Hidden Layer Games’ Inmost boots up with a discretionary warning regarding the upsetting nature of some of its content and, perhaps more than any other Switch game we’ve played so far this year, it’s a warning that’s absolutely warranted. This beautifully crafted and genuinely heartfelt little pixel art adventure has some properly bleak scenes contained within as it deals explicitly with its central themes of grief, mourning and the constant battle against abandoning all hope that can follow the loss of a loved one.
In Inmost you take control of three very different characters, a little girl exploring a house full of secrets and terrible memories, a battle-hardened knight making his way through the treacherous bowels of a foreboding castle in the service of some otherworldly evil, and a troubled middle-aged man whose scenes make up the brunt of the game’s clever platforming and puzzling action.
Each of these three characters has their own unique play-style; the little girl isn’t tall enough to reach most surfaces and you’ll therefore need to drag items around and create ways for her to reach objects and access points in order to drive her narrative strand forward, the middle-aged man can jump, climb and acquire multiple items to help him on his way and the knight can hookshot his way around – albeit in a very limited fashion – as he hacks, slashes and dodges his way through the shadowy monstrosities that stalk the game’s nightmarish labyrinth world.
There’s sumptuous detail here in how characters move and interact with this grim maze in which they find themselves trapped. Books fall off shelves as you clamber in and around them, locked doors strain as you push against them, rain beats atmospherically off windows and every weapon slash or interaction you have with a piece of machinery, blocked path or enemy feels weighted and hefty. This is, in short, a fantastically well-crafted experience and one that’s perfectly suited, as is suggested by the developers, to playing through in one sitting, sticking on some headphones and finding some peace and quiet to allow yourself to be drawn right into this dark and disturbing narrative over its roughly four-hour running time.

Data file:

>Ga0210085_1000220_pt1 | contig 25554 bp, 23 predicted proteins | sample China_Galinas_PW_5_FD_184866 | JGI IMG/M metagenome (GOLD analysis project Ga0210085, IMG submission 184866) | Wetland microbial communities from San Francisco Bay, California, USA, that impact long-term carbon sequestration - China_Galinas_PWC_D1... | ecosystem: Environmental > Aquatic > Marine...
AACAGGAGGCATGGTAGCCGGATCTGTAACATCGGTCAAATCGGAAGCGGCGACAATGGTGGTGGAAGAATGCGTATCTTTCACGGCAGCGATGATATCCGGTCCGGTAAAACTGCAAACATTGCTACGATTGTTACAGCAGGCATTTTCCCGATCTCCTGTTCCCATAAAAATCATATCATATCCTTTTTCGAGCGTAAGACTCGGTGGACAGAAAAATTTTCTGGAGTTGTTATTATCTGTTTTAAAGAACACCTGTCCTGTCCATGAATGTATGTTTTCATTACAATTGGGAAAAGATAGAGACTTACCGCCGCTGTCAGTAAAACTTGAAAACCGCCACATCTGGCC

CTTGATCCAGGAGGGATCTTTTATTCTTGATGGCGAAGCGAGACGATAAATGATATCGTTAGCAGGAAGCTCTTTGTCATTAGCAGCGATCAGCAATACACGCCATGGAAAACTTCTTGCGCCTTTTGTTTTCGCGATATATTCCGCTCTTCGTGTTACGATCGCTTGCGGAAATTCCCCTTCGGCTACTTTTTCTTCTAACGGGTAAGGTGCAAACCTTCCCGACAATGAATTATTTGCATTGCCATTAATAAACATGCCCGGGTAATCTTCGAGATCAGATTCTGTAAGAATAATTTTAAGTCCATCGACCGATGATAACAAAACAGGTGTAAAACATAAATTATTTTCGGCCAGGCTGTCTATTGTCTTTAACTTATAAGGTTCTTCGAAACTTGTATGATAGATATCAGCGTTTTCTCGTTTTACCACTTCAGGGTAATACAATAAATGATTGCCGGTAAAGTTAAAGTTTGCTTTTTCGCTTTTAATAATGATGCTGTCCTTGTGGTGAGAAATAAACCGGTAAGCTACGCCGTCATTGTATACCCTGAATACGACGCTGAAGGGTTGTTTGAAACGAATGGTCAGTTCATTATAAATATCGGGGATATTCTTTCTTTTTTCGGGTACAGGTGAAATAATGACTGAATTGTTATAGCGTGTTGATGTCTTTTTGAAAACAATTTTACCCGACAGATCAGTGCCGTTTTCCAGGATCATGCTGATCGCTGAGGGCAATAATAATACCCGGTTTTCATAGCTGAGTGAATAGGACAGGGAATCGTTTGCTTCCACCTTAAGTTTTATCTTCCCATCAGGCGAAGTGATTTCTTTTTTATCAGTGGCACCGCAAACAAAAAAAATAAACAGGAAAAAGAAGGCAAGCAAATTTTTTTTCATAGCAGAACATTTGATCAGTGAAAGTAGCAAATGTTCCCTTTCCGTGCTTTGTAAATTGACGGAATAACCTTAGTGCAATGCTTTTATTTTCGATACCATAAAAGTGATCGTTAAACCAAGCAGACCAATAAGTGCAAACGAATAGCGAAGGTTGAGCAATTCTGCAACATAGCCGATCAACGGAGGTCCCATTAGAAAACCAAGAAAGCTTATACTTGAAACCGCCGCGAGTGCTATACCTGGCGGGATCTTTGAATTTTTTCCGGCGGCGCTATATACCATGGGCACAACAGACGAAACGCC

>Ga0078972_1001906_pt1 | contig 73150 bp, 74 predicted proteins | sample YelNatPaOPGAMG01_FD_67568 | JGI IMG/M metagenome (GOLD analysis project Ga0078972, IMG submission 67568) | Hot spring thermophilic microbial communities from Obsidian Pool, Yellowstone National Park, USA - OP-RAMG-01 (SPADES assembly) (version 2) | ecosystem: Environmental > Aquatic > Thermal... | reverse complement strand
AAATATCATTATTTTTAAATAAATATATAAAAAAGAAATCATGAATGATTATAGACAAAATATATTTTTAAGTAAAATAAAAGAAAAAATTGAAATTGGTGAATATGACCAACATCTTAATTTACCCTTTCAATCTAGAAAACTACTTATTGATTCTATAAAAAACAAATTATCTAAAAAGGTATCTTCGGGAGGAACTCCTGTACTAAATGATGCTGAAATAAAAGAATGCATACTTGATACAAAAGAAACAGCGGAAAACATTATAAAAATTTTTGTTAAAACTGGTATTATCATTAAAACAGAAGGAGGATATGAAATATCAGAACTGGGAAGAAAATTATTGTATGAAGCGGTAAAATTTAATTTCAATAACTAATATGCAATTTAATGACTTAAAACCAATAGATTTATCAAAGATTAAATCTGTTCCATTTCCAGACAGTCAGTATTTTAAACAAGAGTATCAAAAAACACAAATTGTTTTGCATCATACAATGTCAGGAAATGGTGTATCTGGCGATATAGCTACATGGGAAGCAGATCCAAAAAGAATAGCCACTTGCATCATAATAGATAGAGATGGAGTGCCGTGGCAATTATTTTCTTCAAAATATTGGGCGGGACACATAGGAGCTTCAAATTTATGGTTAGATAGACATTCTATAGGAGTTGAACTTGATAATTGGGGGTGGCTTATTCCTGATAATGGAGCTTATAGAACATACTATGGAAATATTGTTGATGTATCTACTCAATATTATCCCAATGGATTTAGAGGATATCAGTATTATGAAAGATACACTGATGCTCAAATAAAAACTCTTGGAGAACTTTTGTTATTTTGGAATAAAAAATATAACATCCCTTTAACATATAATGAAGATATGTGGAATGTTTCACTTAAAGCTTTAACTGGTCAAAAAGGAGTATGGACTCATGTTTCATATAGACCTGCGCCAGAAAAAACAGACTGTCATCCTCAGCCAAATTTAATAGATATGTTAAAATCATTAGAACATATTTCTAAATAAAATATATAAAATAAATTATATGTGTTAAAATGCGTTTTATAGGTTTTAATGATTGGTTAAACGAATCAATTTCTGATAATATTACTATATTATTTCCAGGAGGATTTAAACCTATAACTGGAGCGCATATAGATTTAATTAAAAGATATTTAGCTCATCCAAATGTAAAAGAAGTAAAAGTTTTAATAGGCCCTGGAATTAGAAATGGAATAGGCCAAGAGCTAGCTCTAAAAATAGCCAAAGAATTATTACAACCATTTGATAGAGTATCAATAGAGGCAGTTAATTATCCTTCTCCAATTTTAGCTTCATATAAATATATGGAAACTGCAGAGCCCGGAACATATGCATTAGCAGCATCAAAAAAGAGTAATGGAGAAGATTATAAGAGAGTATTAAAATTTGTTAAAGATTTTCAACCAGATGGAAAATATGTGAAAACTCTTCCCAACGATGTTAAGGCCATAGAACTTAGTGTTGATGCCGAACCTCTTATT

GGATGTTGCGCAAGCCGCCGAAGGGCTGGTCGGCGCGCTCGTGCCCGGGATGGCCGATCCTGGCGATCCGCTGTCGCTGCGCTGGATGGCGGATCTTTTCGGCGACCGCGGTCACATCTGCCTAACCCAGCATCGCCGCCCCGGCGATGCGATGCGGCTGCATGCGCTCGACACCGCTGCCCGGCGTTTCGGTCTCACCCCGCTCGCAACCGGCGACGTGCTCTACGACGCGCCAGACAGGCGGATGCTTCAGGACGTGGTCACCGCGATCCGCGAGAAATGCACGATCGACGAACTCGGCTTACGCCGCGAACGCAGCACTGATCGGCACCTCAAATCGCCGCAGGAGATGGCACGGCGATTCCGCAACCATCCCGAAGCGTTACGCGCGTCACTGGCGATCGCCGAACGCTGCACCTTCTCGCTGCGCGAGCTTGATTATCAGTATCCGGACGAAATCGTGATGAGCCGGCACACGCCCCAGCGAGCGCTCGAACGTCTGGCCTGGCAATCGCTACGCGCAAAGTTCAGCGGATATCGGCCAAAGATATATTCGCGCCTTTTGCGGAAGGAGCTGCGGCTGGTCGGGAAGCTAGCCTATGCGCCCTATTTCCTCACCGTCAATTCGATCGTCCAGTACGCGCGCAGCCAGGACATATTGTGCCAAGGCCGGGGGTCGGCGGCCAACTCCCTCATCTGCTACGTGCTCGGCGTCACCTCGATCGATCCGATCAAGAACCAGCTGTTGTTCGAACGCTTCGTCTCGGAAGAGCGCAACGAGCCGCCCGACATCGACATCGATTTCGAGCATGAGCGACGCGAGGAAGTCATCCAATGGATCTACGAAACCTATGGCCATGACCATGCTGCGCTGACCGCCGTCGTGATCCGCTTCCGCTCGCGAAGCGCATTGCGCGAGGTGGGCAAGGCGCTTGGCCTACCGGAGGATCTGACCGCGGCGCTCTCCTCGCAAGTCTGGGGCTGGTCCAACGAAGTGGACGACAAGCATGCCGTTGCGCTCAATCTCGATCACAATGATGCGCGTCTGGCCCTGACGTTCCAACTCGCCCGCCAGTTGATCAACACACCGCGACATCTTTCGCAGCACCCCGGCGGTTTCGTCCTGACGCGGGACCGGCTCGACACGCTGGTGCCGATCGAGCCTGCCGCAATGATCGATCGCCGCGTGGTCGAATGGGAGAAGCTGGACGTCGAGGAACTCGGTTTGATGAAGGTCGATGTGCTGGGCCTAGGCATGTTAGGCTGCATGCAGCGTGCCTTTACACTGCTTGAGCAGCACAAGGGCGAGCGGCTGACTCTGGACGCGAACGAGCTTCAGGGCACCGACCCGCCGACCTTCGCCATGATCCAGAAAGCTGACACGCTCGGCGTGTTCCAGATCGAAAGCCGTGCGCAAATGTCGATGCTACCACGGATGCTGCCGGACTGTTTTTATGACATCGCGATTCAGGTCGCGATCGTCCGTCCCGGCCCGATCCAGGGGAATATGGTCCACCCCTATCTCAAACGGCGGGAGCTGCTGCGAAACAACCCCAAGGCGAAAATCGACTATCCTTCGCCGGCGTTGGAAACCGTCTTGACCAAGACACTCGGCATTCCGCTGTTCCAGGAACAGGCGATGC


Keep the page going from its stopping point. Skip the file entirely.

For the majority of that time Inmost manages to keep things impressively engaging with the mixture of character playstyles on offer, a handful of well-hidden collectibles to hunt down, one or two excellent set-pieces and some unsettling nosedives into full-on horror mode that keep you pushing forward as the disparate strands of the narrative slowly begin to merge together. It’s a shame, then, that in its final hour or so Inmost decides to wrestle control entirely away from the player in order to bring things to a needlessly neat and tidy conclusion.
A narrator, who for the most part has been relatively quiet, suddenly comes to life in this final stretch, filling in the blanks and tying things together in a rather heavy-handed and ever-so-slightly hammy fashion. We won’t go into too much detail as spoiling any element of the story here really would be spoiling the experience entirely, but it’s just a shame that a story that was coming together so nicely and is so deftly told for three quarters of the experience ends up feeling a bit like it’s been rushed to a conclusion in the end.
There are a few other niggles here and there with regards to the game’s controls which can be a little finnicky at times – you may find yourself struggling to clamber up and down off certain items as the young girl, for example, and there are also numerous instances of pretty much unavoidable deaths against one or two enemies who’ll bamboozle you repeatedly until you finally discover the specific trick in how to avoid them.
However, these issues aside, Inmost is a genuinely haunting and memorable experience that will stick with you for quite some time after you’ve set your controller down and it’s one that should be lauded for how unflinchingly it approaches some seriously tough subject matter.
Inmost tells its dark and troubling tale with plenty of style and there’s an expertly handled mixing of narrative elements and satisfying gameplay mechanics for the most part that only really loses its way in the final stretch, unwisely wrestling control away from players and brute-forcing a rather neat and tidy ending that’s at odds with how deftly the multi-layered story is handled early on. This and a few control niggles aside, however, are not enough to derail what is a genuinely haunting and memorable experience that’s well worth checking out.
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